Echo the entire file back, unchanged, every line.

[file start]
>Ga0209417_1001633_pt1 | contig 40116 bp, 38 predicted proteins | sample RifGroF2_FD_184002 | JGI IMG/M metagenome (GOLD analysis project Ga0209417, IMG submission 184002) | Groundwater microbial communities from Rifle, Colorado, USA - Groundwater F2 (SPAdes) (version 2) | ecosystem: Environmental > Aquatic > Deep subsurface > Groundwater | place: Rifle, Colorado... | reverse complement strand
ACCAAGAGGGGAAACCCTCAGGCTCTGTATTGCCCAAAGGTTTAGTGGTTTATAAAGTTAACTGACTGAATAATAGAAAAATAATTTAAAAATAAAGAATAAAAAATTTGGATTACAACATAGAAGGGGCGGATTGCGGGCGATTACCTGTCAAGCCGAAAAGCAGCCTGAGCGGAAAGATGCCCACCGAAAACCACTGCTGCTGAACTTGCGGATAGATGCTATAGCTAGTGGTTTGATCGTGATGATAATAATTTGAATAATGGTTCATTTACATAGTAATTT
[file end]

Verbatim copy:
>Ga0209417_1001633_pt1 | contig 40116 bp, 38 predicted proteins | sample RifGroF2_FD_184002 | JGI IMG/M metagenome (GOLD analysis project Ga0209417, IMG submission 184002) | Groundwater microbial communities from Rifle, Colorado, USA - Groundwater F2 (SPAdes) (version 2) | ecosystem: Environmental > Aquatic > Deep subsurface > Groundwater | place: Rifle, Colorado... | reverse complement strand
ACCAAGAGGGGAAACCCTCAGGCTCTGTATTGCCCAAAGGTTTAGTGGTTTATAAAGTTAACTGACTGAATAATAGAAAAATAATTTAAAAATAAAGAATAAAAAATTTGGATTACAACATAGAAGGGGCGGATTGCGGGCGATTACCTGTCAAGCCGAAAAGCAGCCTGAGCGGAAAGATGCCCACCGAAAACCACTGCTGCTGAACTTGCGGATAGATGCTATAGCTAGTGGTTTGATCGTGATGATAATAATTTGAATAATGGTTCATTTACATAGTAATTT